Please provide some more information about your other extraneous project – Godrun.

Godrun is a dream slowly coming true. The idea is to compose really good genuine rock and metal songs for a band with no guitars. Instead we use distorted fiddles, nyckelharpas and lutes. The aim is to create an organic fusion between rock music and Swedish folk, minus the folkloristic texts and attributes. To play the music that Swedish rock music would have been like today if the American musical influences would have been incorporated into the Swedish fiddle music as it was introduced to Europe after the Second World War. The lyrics are in English and have little to do with traditional Swedish songs and a lot to do with climate change and the post-colonial world.

What do you consider most important in life?

To be honest with myself in order to be able to be honest with the people around the world.

And to stop the climate change!

What do you compare music with?

It’s a craft all the way from the first note to the last. In post 19-century romantic Europe, people still believe that it comes from a Muse or that certain people are more gifted than others. Maybe so, but I also think that making a beautiful and functional table also takes a Muse and a gifted craftsman, as does making a really good looking annual accounting book for a company.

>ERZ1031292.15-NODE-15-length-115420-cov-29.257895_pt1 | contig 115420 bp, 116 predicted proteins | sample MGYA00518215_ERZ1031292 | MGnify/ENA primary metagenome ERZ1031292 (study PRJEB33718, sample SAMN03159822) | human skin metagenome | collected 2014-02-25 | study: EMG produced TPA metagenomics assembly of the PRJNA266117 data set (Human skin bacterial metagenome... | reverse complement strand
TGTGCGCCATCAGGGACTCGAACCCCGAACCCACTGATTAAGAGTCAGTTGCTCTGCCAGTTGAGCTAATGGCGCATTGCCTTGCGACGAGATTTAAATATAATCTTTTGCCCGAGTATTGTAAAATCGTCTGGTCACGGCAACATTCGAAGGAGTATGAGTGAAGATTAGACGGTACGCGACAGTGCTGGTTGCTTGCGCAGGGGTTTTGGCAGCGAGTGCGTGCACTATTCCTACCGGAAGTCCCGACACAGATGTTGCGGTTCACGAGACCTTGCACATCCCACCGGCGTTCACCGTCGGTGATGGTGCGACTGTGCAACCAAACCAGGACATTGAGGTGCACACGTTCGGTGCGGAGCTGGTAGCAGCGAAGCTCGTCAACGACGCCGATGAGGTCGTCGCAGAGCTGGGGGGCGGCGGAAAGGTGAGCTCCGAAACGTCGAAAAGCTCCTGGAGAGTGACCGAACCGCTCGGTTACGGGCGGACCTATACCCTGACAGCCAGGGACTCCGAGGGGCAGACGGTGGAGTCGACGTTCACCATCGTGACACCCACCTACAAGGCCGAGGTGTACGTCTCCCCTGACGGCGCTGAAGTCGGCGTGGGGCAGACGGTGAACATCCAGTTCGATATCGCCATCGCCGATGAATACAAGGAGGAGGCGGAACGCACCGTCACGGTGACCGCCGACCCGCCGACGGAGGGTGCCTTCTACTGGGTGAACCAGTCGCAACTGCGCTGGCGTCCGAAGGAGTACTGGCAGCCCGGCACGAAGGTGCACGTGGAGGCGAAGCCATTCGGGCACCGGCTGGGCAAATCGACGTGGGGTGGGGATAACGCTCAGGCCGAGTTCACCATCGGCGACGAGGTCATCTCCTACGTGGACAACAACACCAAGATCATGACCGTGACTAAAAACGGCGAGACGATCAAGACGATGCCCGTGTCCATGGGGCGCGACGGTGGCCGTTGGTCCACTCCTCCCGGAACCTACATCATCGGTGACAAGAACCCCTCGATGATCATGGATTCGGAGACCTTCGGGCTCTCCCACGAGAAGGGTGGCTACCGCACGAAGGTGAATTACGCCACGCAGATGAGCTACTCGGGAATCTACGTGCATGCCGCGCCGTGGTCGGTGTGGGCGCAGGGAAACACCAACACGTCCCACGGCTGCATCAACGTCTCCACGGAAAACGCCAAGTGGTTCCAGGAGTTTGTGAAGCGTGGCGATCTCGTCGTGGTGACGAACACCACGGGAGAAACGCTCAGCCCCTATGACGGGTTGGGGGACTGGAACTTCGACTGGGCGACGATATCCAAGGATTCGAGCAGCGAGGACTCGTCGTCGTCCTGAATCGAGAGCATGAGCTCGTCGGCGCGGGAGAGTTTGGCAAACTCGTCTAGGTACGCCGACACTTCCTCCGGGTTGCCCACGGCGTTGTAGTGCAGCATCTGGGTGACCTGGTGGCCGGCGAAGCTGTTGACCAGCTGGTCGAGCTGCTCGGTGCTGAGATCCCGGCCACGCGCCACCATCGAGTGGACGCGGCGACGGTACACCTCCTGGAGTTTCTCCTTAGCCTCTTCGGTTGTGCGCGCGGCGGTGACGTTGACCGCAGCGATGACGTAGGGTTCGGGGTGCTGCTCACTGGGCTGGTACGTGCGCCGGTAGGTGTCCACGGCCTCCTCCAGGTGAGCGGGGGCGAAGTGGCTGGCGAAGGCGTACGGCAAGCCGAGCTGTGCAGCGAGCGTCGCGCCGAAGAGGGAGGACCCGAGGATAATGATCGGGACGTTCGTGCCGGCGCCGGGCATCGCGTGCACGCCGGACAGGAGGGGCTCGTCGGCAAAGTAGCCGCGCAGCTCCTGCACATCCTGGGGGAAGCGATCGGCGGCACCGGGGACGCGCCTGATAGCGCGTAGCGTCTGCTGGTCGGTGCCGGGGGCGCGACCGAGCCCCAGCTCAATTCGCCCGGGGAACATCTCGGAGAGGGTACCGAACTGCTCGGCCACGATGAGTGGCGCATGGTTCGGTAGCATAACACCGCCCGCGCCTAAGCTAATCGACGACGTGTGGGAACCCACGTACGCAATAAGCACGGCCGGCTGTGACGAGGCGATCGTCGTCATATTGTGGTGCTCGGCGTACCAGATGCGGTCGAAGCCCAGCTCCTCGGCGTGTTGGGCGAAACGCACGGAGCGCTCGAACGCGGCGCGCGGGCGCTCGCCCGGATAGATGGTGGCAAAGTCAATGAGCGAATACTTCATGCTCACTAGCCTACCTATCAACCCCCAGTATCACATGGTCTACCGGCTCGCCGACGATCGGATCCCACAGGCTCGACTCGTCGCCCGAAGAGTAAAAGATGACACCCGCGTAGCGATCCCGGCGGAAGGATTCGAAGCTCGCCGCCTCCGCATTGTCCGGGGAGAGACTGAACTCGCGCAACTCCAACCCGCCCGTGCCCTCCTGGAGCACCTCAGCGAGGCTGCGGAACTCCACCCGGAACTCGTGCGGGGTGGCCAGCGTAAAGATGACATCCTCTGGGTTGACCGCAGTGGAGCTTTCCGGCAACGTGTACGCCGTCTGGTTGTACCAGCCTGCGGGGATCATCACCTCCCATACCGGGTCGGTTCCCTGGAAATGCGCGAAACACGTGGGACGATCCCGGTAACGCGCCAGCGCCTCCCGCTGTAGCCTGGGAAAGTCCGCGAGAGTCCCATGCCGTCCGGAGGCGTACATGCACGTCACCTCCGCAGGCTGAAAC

Your dream is…?

To be alive when the day comes when the last war on earth has ended.

What do/would you always find time for, no matter the circumstances?

I always find time for my girlfriend and my animals, and for the opportunity to be in nature. Even though I enjoy living in a city I seek to go out in the forest to catch my breath as often as I can.

In your opinion, the best song ever written is ….

This is a tough one! There so many of them! I change my favorite song of all time every week so. Right now it’s “Fly on the Wall” by T.A.T.U.

You compare the sunrise to…

Nothing, it’s incomparable!

How commercial should music be and how involved with the spiritual needs of the people?

I think music and arts cannot be without either heart nor economics. I think all music must be commercial in the sense that it is necessary to get paid for working as a musician. I also believe it is impossible to make money on music that has no heart. No matter what people say about certain popular music being commercial in a negative sense of “selling out”, there is always a brilliant composer and an artist behind it that truly believes in his/her work. As the years go by, those artists that were accused of being commercial will become appreciated as celebrities.

There are many examples of that, the Beatles, Abba, Led Zeppelin, Elvis. They where all considered to be commercial and heartless in their artistry by media and the established cultural sphere. Now we think differently.

My favorite quote is from Sir George Martin, the famous producer of the Beatles: “Whether you have good taste or not depends on how many people that will agree with you”.